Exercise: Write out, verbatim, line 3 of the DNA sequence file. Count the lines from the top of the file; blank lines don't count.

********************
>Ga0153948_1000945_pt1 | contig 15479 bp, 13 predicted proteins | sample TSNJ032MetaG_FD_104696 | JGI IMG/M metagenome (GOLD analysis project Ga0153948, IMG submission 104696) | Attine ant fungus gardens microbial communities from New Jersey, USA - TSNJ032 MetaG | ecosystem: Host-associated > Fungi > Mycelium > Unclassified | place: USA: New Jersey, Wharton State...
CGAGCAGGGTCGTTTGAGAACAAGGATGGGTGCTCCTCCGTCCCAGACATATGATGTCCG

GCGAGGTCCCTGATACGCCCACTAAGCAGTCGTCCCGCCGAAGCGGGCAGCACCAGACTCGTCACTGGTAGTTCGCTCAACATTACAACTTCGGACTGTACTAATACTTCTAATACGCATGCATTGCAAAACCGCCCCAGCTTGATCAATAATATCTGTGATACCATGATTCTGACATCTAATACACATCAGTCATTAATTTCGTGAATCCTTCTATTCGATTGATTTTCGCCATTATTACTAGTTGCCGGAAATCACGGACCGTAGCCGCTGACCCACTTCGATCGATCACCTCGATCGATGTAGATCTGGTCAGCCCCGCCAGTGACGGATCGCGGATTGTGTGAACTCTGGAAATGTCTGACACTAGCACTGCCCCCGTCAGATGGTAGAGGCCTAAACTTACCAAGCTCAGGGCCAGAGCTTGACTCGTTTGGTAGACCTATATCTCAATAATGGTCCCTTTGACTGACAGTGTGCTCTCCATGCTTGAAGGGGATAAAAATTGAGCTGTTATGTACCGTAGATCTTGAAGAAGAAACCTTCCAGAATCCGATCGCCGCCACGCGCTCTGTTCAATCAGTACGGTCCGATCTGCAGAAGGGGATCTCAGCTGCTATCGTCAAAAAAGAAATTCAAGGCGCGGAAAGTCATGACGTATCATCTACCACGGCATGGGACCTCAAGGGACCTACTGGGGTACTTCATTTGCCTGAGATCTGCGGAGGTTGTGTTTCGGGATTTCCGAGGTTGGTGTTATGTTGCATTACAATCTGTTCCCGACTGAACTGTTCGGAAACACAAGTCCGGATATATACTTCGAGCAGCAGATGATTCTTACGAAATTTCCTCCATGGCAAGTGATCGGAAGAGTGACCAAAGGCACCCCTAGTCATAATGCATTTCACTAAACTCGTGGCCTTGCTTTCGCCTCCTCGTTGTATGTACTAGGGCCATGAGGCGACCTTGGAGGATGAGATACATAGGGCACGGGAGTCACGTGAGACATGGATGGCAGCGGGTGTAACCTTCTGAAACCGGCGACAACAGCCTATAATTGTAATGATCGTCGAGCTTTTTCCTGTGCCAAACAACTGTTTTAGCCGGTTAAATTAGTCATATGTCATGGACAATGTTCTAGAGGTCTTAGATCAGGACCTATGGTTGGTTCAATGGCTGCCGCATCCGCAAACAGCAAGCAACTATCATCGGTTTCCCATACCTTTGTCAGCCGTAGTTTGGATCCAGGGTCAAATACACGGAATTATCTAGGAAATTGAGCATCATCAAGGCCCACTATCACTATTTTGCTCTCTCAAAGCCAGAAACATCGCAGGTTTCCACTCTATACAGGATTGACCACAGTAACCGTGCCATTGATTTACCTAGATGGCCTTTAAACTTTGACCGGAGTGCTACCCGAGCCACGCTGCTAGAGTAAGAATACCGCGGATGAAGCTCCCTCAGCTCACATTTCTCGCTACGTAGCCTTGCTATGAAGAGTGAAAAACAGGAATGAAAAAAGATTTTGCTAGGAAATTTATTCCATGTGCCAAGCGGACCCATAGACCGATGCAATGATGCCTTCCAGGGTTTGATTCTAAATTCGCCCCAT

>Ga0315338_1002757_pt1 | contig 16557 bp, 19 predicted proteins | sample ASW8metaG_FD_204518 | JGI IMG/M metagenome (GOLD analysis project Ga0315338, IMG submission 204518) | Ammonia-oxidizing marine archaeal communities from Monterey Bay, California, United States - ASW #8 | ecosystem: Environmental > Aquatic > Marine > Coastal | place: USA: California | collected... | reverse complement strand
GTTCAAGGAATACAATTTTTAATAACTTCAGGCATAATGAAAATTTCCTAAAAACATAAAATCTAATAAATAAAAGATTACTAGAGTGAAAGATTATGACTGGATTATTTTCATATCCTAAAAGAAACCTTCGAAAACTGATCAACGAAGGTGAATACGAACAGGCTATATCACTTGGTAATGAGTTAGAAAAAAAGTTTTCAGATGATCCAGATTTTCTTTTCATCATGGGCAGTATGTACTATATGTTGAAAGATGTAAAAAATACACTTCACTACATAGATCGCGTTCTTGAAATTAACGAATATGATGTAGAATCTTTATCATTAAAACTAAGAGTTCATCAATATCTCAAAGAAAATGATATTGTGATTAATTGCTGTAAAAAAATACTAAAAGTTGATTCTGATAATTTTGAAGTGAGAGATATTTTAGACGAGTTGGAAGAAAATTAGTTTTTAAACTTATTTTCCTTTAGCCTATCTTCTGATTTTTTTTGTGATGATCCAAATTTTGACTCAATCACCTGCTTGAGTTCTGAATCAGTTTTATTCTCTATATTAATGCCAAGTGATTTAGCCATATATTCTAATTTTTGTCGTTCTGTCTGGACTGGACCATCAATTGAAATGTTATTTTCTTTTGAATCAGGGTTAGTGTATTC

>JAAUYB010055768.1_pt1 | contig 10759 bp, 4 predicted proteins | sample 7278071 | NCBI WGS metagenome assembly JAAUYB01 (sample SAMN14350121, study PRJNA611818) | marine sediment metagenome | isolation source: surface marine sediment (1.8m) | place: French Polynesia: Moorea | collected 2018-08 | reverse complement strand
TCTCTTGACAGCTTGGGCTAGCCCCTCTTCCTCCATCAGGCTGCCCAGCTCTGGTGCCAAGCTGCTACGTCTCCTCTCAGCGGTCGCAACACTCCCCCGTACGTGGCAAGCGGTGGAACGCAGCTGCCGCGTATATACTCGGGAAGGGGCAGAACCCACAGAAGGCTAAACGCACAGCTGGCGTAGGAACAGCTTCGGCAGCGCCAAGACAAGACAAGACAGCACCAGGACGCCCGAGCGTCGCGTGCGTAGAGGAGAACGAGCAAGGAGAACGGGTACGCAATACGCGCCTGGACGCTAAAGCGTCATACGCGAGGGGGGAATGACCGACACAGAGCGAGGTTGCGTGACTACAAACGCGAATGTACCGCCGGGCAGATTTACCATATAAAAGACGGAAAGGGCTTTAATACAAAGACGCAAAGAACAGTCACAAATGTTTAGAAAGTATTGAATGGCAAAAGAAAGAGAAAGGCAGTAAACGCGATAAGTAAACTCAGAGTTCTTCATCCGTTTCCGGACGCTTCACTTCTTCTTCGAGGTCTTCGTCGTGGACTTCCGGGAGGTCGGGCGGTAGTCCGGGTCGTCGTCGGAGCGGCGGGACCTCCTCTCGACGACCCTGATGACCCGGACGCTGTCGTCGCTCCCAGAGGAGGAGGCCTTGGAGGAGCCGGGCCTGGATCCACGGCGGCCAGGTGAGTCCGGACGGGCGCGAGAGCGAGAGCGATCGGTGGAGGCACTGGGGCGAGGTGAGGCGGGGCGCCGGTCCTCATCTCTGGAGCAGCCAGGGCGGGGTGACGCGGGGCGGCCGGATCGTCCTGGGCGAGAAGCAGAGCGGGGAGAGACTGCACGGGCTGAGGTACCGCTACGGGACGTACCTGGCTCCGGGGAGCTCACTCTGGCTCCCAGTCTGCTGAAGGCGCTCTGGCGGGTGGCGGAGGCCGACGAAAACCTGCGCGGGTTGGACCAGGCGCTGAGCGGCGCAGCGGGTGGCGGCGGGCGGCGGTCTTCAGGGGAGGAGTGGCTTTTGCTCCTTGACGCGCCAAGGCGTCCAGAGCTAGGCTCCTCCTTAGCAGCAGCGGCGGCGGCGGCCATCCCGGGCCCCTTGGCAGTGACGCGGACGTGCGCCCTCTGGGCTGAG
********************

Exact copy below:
GCGAGGTCCCTGATACGCCCACTAAGCAGTCGTCCCGCCGAAGCGGGCAGCACCAGACTCGTCACTGGTAGTTCGCTCAACATTACAACTTCGGACTGTACTAATACTTCTAATACGCATGCATTGCAAAACCGCCCCAGCTTGATCAATAATATCTGTGATACCATGATTCTGACATCTAATACACATCAGTCATTAATTTCGTGAATCCTTCTATTCGATTGATTTTCGCCATTATTACTAGTTGCCGGAAATCACGGACCGTAGCCGCTGACCCACTTCGATCGATCACCTCGATCGATGTAGATCTGGTCAGCCCCGCCAGTGACGGATCGCGGATTGTGTGAACTCTGGAAATGTCTGACACTAGCACTGCCCCCGTCAGATGGTAGAGGCCTAAACTTACCAAGCTCAGGGCCAGAGCTTGACTCGTTTGGTAGACCTATATCTCAATAATGGTCCCTTTGACTGACAGTGTGCTCTCCATGCTTGAAGGGGATAAAAATTGAGCTGTTATGTACCGTAGATCTTGAAGAAGAAACCTTCCAGAATCCGATCGCCGCCACGCGCTCTGTTCAATCAGTACGGTCCGATCTGCAGAAGGGGATCTCAGCTGCTATCGTCAAAAAAGAAATTCAAGGCGCGGAAAGTCATGACGTATCATCTACCACGGCATGGGACCTCAAGGGACCTACTGGGGTACTTCATTTGCCTGAGATCTGCGGAGGTTGTGTTTCGGGATTTCCGAGGTTGGTGTTATGTTGCATTACAATCTGTTCCCGACTGAACTGTTCGGAAACACAAGTCCGGATATATACTTCGAGCAGCAGATGATTCTTACGAAATTTCCTCCATGGCAAGTGATCGGAAGAGTGACCAAAGGCACCCCTAGTCATAATGCATTTCACTAAACTCGTGGCCTTGCTTTCGCCTCCTCGTTGTATGTACTAGGGCCATGAGGCGACCTTGGAGGATGAGATACATAGGGCACGGGAGTCACGTGAGACATGGATGGCAGCGGGTGTAACCTTCTGAAACCGGCGACAACAGCCTATAATTGTAATGATCGTCGAGCTTTTTCCTGTGCCAAACAACTGTTTTAGCCGGTTAAATTAGTCATATGTCATGGACAATGTTCTAGAGGTCTTAGATCAGGACCTATGGTTGGTTCAATGGCTGCCGCATCCGCAAACAGCAAGCAACTATCATCGGTTTCCCATACCTTTGTCAGCCGTAGTTTGGATCCAGGGTCAAATACACGGAATTATCTAGGAAATTGAGCATCATCAAGGCCCACTATCACTATTTTGCTCTCTCAAAGCCAGAAACATCGCAGGTTTCCACTCTATACAGGATTGACCACAGTAACCGTGCCATTGATTTACCTAGATGGCCTTTAAACTTTGACCGGAGTGCTACCCGAGCCACGCTGCTAGAGTAAGAATACCGCGGATGAAGCTCCCTCAGCTCACATTTCTCGCTACGTAGCCTTGCTATGAAGAGTGAAAAACAGGAATGAAAAAAGATTTTGCTAGGAAATTTATTCCATGTGCCAAGCGGACCCATAGACCGATGCAATGATGCCTTCCAGGGTTTGATTCTAAATTCGCCCCAT